There has been a school counselor shortage for years but the shortage is getting worse. According to the American School Counselor Association (ASCA), a public school counselor has an average caseload of 471 students. That’s right. 471 students. Per counselor. Do you think that leads to great college counseling? Not so much. According to a piece in “TIME” on the shortage of school counselors, “In California, for example, the ratio has increased from 1-to-810 before the 2008 economic downturn to 1-to-1,016 today. That’s for all grades. In high schools, where counselors are often the primary source of information about college, each one is responsible for a nationwide average of 239 students, the ASCA says. In California, it’s 1-to-500, and in Georgia, according to a Georgia School Counselors Association survey, it’s 1-to-512.” Oy vey.
And because of school budget cuts, as the “TIME” article points out, school counselors are taking on responsibilities that really have nothing at all to do with, say, college counseling. From proctoring exams to monitoring the school cafeteria (that’s nuts!), school counselors just don’t have the time to devote to helping their 471 students gain admission to the colleges of their dreams. It’s very unfortunate!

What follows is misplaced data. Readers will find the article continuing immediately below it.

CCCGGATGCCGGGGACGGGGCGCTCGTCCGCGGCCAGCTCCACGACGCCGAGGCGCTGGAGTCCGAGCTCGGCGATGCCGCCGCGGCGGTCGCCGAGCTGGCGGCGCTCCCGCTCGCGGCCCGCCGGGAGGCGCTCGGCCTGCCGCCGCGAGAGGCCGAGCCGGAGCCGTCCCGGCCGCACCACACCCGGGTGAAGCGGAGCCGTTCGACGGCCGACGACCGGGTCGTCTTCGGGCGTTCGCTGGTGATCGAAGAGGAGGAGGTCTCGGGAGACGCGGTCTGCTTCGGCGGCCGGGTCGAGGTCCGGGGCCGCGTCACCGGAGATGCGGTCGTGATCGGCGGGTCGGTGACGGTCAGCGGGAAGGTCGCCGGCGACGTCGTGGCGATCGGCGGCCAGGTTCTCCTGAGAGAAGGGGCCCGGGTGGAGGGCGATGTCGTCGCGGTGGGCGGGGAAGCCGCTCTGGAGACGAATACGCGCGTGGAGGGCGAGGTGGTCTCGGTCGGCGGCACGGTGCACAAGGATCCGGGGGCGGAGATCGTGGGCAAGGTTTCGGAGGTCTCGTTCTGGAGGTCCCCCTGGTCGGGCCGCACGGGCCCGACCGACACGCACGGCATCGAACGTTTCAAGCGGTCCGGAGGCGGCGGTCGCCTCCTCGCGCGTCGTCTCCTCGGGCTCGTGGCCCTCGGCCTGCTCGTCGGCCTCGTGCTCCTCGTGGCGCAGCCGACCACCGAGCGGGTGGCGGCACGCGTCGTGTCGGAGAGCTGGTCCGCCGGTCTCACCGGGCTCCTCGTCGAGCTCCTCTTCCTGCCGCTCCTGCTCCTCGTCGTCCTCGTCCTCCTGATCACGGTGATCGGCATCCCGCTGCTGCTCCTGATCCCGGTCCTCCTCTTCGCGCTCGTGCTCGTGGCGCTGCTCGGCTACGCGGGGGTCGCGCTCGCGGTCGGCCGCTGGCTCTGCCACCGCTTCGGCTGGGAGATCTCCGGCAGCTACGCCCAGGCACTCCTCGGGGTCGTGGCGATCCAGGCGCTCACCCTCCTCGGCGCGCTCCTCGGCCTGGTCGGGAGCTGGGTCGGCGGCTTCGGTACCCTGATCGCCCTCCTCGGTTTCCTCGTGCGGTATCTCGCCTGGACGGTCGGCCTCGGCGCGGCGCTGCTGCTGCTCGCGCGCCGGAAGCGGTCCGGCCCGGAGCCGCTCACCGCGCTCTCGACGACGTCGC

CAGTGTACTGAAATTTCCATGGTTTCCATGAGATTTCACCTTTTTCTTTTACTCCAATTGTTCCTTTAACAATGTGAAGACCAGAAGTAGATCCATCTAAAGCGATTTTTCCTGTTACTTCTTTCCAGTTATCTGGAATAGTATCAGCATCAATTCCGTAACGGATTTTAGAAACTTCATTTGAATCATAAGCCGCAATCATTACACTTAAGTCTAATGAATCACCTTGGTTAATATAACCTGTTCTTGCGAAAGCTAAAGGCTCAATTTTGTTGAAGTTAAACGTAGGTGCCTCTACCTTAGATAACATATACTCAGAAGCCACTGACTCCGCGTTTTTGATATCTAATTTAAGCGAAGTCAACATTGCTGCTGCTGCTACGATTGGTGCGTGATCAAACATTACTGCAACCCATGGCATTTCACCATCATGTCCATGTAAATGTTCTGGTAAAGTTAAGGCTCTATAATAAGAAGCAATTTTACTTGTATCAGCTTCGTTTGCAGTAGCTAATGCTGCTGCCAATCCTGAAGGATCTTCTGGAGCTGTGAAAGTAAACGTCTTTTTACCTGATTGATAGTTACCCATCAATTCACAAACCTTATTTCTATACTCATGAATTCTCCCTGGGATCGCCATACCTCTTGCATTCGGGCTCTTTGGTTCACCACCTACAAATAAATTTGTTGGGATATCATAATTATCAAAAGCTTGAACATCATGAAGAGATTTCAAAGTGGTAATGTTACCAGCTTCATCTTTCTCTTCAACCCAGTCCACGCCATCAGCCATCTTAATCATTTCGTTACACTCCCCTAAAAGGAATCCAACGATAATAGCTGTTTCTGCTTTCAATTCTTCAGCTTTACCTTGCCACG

But even at private schools, school counselors who often “specialize” (we put that word in quotes because many school counselors at private schools don’t know the ins and outs of the highly selective college admissions process either) in college counseling have 106 students on average. 106 students is a lot, too! It’s not “only” 106 as it’s written in the “TIME” piece. 106 is a lot!
What do you think public and private schools should do to address the school counselor shortage? Do you see this trend changing in the coming years or only getting worse? How do you see this impacting private college counseling? Let us know your thoughts on the subject by posting below.
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